Celebrating Three Years of Dev Catalyst
Written by Felicia Ingram
Dev Catalyst, formerly known as CO:de Catalyst, is an initiative to encourage growth of the West Tennessee region by providing web coding instruction to high school students in much needed areas. The program recently completed its third year with its annual trip to California’s Silicon Valley. Though it has expanded and even rebranded, the mind behind the program stays the same.
“When the program started three years ago,” Molly Plyler, Dev Catalyst’s Educational Outreach Coordinator, explained, “it started out of the need [for] more professional developers and coders in the area. We had companies wanting to come into West Tennessee, but they just could not find the talent to buildthese positions they had.”
Today, Dev Catalyst plans to do much more. Plyler said that the goal is not only to develop future coders but also future business owners and entrepreneurs.
“We’re finding that the students particularly have interest in a lot of different tech areas,” Plyler said. “So it’s our vision that as the program continues to grow, they’ll have some options for some other back end development. Perhaps getting into other technology fields, the other STEM areas, because all of those fields right now are so crucial to an area’s economic development.”
Stand-out Dev Catalyst student Hailey Yodushock was exceptionally enthusiastic about the trip. “This experience overall was one of a lifetime,” Yodushock said. “This was a trip that I’ll never forget. I met new people who have the interest in technology as I do and got to see places that I would have probably never had the opportunity to see otherwise.”
They rubbed shoulders with “Googlers” at Google, sat face-to-face with thinkers and coders at Pivotal Labs, and ate with the folks at LinkedIn. The trip played perfectly into the day-to-day scheme of operations for Dev Catalyst schools, students, and teachers.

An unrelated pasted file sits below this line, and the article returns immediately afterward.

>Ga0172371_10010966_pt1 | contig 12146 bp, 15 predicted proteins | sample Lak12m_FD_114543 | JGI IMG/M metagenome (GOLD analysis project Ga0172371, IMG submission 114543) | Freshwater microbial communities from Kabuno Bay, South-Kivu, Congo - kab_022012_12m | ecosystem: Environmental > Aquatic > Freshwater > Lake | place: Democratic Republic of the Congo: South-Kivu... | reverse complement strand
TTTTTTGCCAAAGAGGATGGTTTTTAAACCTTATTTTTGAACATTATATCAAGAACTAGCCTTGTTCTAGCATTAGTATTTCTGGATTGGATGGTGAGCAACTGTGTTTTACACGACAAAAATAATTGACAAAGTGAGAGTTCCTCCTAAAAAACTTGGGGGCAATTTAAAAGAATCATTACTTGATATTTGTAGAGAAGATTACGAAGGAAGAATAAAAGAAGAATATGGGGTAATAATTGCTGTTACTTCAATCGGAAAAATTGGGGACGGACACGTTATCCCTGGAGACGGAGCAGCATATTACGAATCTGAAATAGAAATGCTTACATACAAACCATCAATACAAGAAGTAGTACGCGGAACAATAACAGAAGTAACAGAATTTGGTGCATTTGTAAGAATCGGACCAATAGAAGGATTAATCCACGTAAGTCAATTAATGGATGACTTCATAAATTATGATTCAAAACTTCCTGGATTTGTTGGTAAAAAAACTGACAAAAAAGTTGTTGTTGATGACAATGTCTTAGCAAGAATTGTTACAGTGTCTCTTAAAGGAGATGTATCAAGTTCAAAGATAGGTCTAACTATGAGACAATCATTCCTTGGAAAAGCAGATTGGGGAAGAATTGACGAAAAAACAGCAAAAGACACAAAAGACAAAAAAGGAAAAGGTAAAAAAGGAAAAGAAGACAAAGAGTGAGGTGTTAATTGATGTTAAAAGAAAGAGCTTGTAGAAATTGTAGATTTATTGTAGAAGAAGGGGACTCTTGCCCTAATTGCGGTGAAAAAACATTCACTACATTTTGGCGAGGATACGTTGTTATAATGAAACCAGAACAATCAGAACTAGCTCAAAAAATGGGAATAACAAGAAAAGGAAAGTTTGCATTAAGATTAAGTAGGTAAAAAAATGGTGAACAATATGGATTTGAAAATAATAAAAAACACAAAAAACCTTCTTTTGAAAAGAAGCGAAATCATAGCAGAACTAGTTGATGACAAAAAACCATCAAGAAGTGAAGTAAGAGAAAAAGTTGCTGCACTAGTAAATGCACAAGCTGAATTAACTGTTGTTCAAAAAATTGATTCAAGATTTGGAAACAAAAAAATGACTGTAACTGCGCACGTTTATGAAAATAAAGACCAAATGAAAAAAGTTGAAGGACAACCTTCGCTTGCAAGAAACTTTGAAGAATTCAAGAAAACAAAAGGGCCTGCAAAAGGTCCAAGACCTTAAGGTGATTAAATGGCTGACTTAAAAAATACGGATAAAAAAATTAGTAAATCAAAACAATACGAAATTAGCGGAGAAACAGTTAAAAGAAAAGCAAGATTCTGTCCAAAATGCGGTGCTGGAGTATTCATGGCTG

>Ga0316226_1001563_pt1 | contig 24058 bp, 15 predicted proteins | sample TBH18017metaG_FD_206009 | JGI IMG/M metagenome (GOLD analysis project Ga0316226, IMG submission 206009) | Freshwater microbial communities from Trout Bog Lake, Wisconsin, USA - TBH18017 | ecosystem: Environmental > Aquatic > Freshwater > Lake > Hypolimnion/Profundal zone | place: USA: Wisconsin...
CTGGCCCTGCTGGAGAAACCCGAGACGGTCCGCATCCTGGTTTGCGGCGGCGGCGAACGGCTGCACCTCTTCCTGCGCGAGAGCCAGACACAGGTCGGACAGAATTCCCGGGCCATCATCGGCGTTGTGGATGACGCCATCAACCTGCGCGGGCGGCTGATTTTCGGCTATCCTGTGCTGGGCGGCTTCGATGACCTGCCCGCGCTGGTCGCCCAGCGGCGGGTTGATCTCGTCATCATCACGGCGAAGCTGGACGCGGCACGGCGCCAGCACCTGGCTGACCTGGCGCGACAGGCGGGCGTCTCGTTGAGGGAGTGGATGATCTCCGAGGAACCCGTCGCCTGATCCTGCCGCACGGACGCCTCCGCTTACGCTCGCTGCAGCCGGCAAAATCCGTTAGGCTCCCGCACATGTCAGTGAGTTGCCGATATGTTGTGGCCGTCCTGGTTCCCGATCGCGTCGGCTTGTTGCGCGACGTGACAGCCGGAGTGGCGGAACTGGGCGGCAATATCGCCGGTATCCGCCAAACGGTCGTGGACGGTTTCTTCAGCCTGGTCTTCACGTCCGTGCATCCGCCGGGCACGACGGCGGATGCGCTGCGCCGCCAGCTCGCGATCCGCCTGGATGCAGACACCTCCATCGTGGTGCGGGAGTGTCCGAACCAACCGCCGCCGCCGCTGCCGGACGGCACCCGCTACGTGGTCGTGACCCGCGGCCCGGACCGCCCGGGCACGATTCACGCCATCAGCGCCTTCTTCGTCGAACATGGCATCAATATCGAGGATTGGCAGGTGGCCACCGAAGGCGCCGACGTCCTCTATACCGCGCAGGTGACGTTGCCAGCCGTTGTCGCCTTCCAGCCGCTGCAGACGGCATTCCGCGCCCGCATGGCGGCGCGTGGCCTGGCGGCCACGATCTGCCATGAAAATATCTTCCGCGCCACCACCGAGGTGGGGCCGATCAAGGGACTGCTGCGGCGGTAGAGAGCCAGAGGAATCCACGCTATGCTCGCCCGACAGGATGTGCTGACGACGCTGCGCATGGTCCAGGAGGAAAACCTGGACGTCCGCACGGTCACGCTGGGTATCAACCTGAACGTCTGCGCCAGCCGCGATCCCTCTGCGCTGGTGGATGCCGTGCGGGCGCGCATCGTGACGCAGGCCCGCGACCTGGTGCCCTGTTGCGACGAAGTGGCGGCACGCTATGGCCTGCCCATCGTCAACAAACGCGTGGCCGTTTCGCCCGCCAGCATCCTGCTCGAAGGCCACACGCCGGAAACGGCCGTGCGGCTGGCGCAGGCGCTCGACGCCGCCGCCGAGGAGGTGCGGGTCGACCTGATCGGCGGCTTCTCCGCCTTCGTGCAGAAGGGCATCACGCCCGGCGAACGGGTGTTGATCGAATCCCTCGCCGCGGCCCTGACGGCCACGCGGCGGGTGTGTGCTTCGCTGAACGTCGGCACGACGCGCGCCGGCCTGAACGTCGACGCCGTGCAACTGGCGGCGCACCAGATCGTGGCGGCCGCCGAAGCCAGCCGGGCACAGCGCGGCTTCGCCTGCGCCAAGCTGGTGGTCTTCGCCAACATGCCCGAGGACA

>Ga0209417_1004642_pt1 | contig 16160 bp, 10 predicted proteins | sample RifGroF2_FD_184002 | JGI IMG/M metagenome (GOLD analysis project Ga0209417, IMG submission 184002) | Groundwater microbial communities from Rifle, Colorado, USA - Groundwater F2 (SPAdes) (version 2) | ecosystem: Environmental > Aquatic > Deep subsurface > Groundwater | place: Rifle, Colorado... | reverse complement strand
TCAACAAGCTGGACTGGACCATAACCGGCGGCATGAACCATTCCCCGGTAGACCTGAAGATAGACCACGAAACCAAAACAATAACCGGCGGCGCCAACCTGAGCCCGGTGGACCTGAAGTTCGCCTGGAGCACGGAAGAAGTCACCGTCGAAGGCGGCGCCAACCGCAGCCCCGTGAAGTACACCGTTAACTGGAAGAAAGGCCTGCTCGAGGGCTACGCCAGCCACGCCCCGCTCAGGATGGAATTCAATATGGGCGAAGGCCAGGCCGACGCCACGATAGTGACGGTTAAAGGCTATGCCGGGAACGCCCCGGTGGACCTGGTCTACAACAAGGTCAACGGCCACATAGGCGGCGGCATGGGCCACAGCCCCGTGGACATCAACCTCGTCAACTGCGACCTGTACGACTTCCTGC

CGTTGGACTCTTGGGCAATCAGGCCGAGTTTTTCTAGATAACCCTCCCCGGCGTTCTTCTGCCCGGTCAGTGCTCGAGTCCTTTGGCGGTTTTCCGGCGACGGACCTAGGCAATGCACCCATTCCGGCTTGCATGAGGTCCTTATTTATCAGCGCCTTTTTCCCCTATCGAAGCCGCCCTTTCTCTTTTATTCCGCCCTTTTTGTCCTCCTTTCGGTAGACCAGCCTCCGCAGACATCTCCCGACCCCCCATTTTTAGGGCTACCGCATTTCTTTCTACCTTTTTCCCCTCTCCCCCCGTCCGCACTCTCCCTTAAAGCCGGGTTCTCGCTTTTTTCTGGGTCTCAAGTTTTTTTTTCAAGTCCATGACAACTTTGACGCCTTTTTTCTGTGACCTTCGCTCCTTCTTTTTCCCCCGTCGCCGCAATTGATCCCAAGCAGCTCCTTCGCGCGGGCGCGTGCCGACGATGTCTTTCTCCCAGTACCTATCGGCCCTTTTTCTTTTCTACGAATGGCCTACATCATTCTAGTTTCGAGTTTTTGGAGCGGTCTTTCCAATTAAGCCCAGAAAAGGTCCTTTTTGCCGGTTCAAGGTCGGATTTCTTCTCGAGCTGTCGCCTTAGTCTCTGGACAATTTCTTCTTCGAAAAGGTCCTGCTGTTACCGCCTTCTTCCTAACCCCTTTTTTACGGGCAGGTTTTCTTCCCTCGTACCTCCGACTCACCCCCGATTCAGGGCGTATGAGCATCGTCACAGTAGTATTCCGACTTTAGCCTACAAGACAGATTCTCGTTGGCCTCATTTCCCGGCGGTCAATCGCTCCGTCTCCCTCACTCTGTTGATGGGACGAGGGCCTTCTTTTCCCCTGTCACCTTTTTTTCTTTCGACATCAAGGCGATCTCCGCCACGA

Joseph Grapes, teacher at Liberty Tech High School, who is among others on the front line of daily student development, said that Dev Catalyst is “fun, challenging, and rewarding for students,” calling it “everything school is supposed to be.”
“By far the best thing about Dev Catalyst is getting to open up a world to students who, oftentimes, would never have even thought about the code that is used to make their phone work,” Grapes continued. “They leave us not just knowing how to code, but they have been exposed to real jobs in computer programming and development and attainable future jobs for kids from Jackson. Every day is what I like to call a ‘light bulb’ day where they learn something new, and you can see things start to click.”
Grapes, Plyler, and Yodushock mentioned their favorite and memorable moments—one mentioning Alcatraz, another the difference in work culture in the West Coast, and most, if not all, the food.
For Plyler, however, Ping-Pong tables and plush couches for creatives wasn’t her most memorable moment. It was seeing lightbulb moments in San Francisco that brought her the most joy.
“[Y]ou see a student who realizes that not only they’ve discovered their passion, but they realize that they have the talent to truly develop this passion into a full-time career [. . .],” she said, “and when you take students that have that spark, and you expose them to these companies and all of these individuals who are doing the students’ dream job, that’s a neat thing to see those lightbulbs and energy and to realize that this trip is something that these students will remember for the rest of their lives.”